Trump-Kim ac­cord is big on sym­bol­ism, short on specifics

The Korea Times - - OPINION - The above edi­to­rial ap­peared Con­tent Agency, LLC. in St. Louis Post-Dis­patch. It was dis­trib­uted by Tri­bune

Con­sid­er­ing the rar­ity of Pres­i­dent Don­ald Trump de­part­ing any re­cent sum­mit meet­ing with a smile on his face, Tues­day’s ses­sion with North Korean dic­ta­tor Kim Jong-un was re­mark­able for the mere fact that it hap­pened — and ended cor­dially. Whether it proves a his­toric achieve­ment de­pends on whether Kim hon­ors his com­mit­ments.

The world has am­ple rea­son to be skep­ti­cal. But this is no time for cyn­i­cism. Tues­day’s sum­mit was the first since the 1950-53 Korean War. There is talk of a trip by Kim to Wash­ing­ton. The threat of nu­clear con­fronta­tion has dra­mat­i­cally di­min­ished.

That’s cause for high praise, es­pe­cially con­sid­er­ing the roller-coaster re­la­tion­ship be­tween these two mer­cu­rial lead­ers and the long ex­change of public in­sults that pre­ceded this meet­ing.

It proves that mea­sured dis­course and cau­tious diplo­macy have a far greater po­ten­tial to yield pos­i­tive re­sults than threats and child­ish name-calling.

Many as­pects of their agree­ment re­quire clar­i­fi­ca­tion. Their joint state­ment didn’t spec­ify what “com­plete de­nu­cle­ariza­tion” means.

North Korea might dis­man­tle its ex­ist­ing arse­nal of nu­clear weapons yet re­tain the abil­ity to restart its pro­gram should its re­la­tions with the West be­gin to sour. It could mean that North Korea re­tains a peace­ful nu­clear-gen­er­at­ing ca­pac­ity us­ing ura­nium en­riched from out­side sources.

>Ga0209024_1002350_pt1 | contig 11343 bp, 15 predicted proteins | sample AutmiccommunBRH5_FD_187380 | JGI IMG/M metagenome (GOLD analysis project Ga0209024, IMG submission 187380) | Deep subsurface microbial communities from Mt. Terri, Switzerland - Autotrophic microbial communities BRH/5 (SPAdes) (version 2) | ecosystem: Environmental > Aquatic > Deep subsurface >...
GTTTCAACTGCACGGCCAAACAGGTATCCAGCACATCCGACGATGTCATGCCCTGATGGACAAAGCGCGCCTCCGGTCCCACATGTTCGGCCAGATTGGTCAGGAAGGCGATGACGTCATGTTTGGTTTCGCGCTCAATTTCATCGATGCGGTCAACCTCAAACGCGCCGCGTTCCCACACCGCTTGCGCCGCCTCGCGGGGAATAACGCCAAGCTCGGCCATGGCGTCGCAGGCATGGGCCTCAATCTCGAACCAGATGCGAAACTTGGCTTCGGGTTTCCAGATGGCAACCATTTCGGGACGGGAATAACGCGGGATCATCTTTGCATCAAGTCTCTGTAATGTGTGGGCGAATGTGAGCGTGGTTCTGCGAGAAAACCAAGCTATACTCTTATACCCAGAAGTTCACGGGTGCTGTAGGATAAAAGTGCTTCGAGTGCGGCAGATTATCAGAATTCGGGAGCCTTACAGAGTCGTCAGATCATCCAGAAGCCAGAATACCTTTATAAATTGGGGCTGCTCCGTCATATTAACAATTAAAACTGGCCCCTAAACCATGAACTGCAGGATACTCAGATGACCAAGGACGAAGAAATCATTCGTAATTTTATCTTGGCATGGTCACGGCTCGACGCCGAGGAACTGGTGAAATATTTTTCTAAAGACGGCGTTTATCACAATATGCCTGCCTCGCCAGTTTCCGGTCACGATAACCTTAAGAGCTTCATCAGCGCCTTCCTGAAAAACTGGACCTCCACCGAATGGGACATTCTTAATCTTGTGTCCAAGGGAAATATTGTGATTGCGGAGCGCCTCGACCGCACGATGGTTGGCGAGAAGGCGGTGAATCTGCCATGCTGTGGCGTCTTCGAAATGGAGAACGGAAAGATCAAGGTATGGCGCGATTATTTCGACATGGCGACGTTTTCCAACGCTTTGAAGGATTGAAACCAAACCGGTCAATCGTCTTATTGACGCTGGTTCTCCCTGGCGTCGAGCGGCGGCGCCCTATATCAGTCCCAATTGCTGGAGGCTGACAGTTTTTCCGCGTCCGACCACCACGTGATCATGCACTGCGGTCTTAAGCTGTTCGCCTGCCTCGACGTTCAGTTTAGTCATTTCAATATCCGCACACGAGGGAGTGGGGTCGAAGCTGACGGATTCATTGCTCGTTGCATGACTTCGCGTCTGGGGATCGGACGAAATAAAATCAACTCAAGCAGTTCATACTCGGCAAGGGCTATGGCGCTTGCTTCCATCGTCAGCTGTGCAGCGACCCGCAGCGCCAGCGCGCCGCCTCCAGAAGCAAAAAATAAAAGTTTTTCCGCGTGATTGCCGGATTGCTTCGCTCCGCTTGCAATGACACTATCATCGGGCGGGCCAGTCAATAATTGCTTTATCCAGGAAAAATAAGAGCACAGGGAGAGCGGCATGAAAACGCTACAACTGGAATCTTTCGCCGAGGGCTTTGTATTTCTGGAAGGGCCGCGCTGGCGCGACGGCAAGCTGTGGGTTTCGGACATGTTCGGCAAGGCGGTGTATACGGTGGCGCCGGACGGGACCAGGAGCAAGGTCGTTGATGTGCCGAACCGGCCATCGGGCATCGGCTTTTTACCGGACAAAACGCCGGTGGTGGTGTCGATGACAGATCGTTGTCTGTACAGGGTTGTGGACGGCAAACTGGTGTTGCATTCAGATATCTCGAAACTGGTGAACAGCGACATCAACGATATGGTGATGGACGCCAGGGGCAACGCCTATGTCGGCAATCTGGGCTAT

In­ter­est­ingly, the 2015 six-na­tion ac­cord that halted Iran’s nu­clear pro­gram con­tained far more speci­ficity and de­tailed in­spec­tion regimes than what Trump worked out with Kim.

Yet Trump has re­peat­edly de­nounced the Iran ac­cord as a “dis­as­ter” for hav­ing failed to de­liver in­stant re­sults. This ac­cord is some­how bet­ter, he says — mainly be­cause he’s the one who ne­go­ti­ated it.

Trump’s weak grasp of the specifics re­mains wor­ri­some. One reporter asked how North Korean de­nu­cle­ariza­tion would be ver­i­fied through in­spec­tions. His an­swer was be­yond vague:

“Well, it’s go­ing to be achieved by hav­ing a lot of peo­ple there. And as we de­velop a cer­tain trust ... we’re go­ing to have a lot of peo­ple there, and we’re go­ing to be work­ing with them on a lot of other things. But this is com­plete de­nu­cle­ariza­tion of North Korea. And it will be ver­i­fied.”

Trump de­scribed their 437-word joint state­ment as a “very, very com­pre­hen­sive doc­u­ment.” It was, at best, a short list of bul­let points whose de­tails re­main to be ne­go­ti­ated.

Trump also sur­prised South Korea and the Pen­tagon by an­nounc­ing the halt of war games sched­uled for Au­gust. He cor­rectly de­scribed those games as “provoca­tive” and “in­ap­pro­pri­ate.” But what he got from Kim in ex­change for the mil­i­tary stand-down isn’t quite clear.

Kim can stand be­fore his se­verely op­pressed peo­ple know­ing his le­git­i­macy has been con­firmed by the world’s most pow­er­ful leader. Trump can re­turn home claim­ing to have achieved some­thing his pre­de­ces­sors couldn’t. Sym­bol­i­cally, both emerge vic­tors.

But the Trump-Kim roller­coaster re­mains on its tracks. Lots of ups, downs, twists and turns are still to come.

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